Can you each work out what shape you have part of on your card? What will the rest of it look like?
Can you make five differently sized squares from the tangram pieces?
These pictures show squares split into halves. Can you find other ways?
Try continuing these patterns made from triangles. Can you create your own repeating pattern?
Sara and Will were sorting some pictures of shapes on cards. "I'll collect the circles," said Sara. "I'll take the red ones," answered Will. Can you see any cards they would both want?
Can you make the most extraordinary, the most amazing, the most unusual patterns/designs from these triangles which are made in a special way?
How many triangles can you make on the 3 by 3 pegboard?
What is the largest number of circles we can fit into the frame without them overlapping? How do you know? What will happen if you try the other shapes?
What is the greatest number of counters you can place on the grid below without four of them lying at the corners of a square?
This challenge invites you to create your own picture using just straight lines. Can you identify shapes with the same number of sides and decorate them in the same way?
This practical problem challenges you to create shapes and patterns with two different types of triangle. You could even try overlapping them.
Can you describe a piece of paper clearly enough for your partner to know which piece it is?
Is there a best way to stack cans? What do different supermarkets do? How high can you safely stack the cans?
This practical investigation invites you to make tessellating shapes in a similar way to the artist Escher.
What do these two triangles have in common? How are they related?
Have you ever noticed the patterns in car wheel trims? These questions will make you look at car wheels in a different way!
Can you put these shapes in order of size? Start with the smallest.
Can you work out what shape is made by folding in this way? Why not create some patterns using this shape but in different sizes?
Make a flower design using the same shape made out of different sizes of paper.
Can you work out what shape is made when this piece of paper is folded up using the crease pattern shown?
Have a go at making a few of these shapes from paper in different sizes. What patterns can you create?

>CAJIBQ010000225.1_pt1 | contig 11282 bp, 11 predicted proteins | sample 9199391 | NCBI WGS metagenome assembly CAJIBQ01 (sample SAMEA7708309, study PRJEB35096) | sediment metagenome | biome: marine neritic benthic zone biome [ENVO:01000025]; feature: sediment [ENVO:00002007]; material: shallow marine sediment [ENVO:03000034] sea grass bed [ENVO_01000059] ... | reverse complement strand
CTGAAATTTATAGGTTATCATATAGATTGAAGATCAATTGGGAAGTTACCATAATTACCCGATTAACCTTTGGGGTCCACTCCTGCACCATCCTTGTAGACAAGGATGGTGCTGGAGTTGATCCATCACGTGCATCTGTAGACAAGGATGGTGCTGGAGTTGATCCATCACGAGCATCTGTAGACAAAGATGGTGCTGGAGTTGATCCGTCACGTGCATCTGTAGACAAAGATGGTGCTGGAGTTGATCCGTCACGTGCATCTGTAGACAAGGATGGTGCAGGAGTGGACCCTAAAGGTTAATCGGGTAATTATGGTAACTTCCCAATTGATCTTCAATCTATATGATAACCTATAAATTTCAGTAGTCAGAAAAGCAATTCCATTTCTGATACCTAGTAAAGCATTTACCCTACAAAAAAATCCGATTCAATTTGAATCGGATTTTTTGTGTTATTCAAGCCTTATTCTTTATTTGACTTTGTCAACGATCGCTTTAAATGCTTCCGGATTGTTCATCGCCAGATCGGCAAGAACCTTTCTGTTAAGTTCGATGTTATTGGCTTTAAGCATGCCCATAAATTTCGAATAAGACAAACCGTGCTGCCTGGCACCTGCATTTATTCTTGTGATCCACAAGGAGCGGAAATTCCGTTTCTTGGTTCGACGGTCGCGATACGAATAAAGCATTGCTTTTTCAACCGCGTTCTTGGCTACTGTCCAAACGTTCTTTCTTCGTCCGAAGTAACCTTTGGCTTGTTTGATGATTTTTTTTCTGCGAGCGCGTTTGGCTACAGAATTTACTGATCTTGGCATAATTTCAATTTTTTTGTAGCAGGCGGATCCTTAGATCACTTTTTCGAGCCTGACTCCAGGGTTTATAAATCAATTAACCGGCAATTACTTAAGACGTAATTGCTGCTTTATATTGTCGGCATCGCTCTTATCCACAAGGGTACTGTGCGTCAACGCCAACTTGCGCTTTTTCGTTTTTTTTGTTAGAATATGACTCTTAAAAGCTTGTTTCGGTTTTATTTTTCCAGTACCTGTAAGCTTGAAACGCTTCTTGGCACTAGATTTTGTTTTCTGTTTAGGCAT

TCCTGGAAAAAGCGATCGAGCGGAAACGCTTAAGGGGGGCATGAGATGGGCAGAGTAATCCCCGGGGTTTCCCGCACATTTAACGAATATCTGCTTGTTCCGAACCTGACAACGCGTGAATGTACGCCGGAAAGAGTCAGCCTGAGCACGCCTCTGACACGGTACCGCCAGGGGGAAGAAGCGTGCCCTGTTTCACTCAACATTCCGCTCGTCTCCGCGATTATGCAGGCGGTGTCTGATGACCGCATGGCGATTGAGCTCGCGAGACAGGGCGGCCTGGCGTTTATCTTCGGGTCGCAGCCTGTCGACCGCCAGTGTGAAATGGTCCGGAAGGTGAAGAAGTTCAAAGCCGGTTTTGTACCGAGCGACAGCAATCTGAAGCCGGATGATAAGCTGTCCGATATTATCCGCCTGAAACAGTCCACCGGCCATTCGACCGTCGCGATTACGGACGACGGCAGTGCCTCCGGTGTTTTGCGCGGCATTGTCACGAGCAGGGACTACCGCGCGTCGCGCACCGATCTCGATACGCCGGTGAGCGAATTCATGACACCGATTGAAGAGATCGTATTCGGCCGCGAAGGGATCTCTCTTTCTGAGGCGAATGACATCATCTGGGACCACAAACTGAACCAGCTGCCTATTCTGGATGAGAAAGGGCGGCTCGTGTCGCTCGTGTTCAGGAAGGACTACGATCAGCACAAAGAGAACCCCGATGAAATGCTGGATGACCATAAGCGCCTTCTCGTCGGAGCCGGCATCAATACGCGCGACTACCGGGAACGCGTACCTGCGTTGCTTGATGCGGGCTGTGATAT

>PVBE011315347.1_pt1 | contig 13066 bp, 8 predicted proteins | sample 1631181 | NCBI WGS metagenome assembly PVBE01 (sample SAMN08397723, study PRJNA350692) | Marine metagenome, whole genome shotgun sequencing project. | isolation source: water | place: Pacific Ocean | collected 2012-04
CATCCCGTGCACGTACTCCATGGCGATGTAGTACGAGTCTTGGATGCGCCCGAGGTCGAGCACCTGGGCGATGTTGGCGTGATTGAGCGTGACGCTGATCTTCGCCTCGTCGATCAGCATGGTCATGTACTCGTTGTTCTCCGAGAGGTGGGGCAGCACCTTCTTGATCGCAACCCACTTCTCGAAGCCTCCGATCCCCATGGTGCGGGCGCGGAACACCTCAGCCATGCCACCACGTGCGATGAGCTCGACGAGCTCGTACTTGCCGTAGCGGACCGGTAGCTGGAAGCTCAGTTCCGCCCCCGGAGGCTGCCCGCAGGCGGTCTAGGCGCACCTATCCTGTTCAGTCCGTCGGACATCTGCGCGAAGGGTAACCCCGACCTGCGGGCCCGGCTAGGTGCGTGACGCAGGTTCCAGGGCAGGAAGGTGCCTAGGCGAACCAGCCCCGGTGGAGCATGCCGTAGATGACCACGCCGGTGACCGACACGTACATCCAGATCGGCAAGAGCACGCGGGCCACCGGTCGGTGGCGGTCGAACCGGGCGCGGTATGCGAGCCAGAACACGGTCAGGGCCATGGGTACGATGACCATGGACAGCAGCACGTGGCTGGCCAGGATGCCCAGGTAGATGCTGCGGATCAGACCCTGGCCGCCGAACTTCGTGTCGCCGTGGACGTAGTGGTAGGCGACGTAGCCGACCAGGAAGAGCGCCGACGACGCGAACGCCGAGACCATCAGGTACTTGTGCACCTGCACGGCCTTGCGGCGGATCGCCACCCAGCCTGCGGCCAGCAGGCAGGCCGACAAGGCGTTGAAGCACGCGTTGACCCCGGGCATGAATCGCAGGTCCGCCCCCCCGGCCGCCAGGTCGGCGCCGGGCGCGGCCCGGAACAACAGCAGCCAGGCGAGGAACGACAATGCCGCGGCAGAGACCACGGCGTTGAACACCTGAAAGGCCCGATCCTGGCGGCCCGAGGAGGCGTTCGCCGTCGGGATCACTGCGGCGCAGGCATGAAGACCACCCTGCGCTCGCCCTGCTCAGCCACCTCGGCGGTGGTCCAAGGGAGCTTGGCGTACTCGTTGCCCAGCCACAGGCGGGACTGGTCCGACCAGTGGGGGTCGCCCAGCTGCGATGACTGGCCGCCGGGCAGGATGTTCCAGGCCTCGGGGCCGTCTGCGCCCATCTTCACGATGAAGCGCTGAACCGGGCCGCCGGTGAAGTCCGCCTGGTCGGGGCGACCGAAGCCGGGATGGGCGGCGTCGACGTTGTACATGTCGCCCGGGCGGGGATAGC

You'll need a collection of cups for this activity.
Can you split each of the shapes below in half so that the two parts are exactly the same?
For this activity which explores capacity, you will need to collect some bottles and jars.
Explore the triangles that can be made with seven sticks of the same length.
Can you make a rectangle with just 2 dominoes? What about 3, 4, 5, 6, 7...?
In this activity focusing on capacity, you will need a collection of different jars and bottles.
Cut a square of paper into three pieces as shown. Now,can you use the 3 pieces to make a large triangle, a parallelogram and the square again?
We have a box of cubes, triangular prisms, cones, cuboids, cylinders and tetrahedrons. Which of the buildings would fall down if we tried to make them?
Using a loop of string stretched around three of your fingers, what different triangles can you make? Draw them and sort them into groups.
Kimie and Sebastian were making sticks from interlocking cubes and lining them up. Can they make their lines the same length? Can they make any other lines?
Can you see which tile is the odd one out in this design? Using the basic tile, can you make a repeating pattern to decorate our wall?
Can you lay out the pictures of the drinks in the way described by the clue cards?
Kaia is sure that her father has worn a particular tie twice a week in at least five of the last ten weeks, but her father disagrees. Who do you think is right?
Using different numbers of sticks, how many different triangles are you able to make? Can you make any rules about the numbers of sticks that make the most triangles?
Make a cube out of straws and have a go at this practical challenge.
Can you make the birds from the egg tangram?
This project challenges you to work out the number of cubes hidden under a cloth. What questions would you like to ask?
Are all the possible combinations of two shapes included in this set of 27 cards? How do you know?
An activity making various patterns with 2 x 1 rectangular tiles.
Ideas for practical ways of representing data such as Venn and Carroll diagrams.
The challenge for you is to make a string of six (or more!) graded cubes.
Use the lines on this figure to show how the square can be divided into 2 halves, 3 thirds, 6 sixths and 9 ninths.
Use the three triangles to fill these outline shapes. Perhaps you can create some of your own shapes for a friend to fill?
Follow the diagrams to make this patchwork piece, based on an octagon in a square.
You will need a long strip of paper for this task. Cut it into different lengths. How could you find out how long each piece is?
We can cut a small triangle off the corner of a square and then fit the two pieces together. Can you work out how these shapes are made from the two pieces?
A brief video looking at how you can sometimes use symmetry to distinguish knots. Can you use this idea to investigate the differences between the granny knot and the reef knot?
The Man is much smaller than us. Can you use the picture of him next to a mug to estimate his height and how much tea he drinks?
What are the next three numbers in this sequence? Can you explain why are they called pyramid numbers?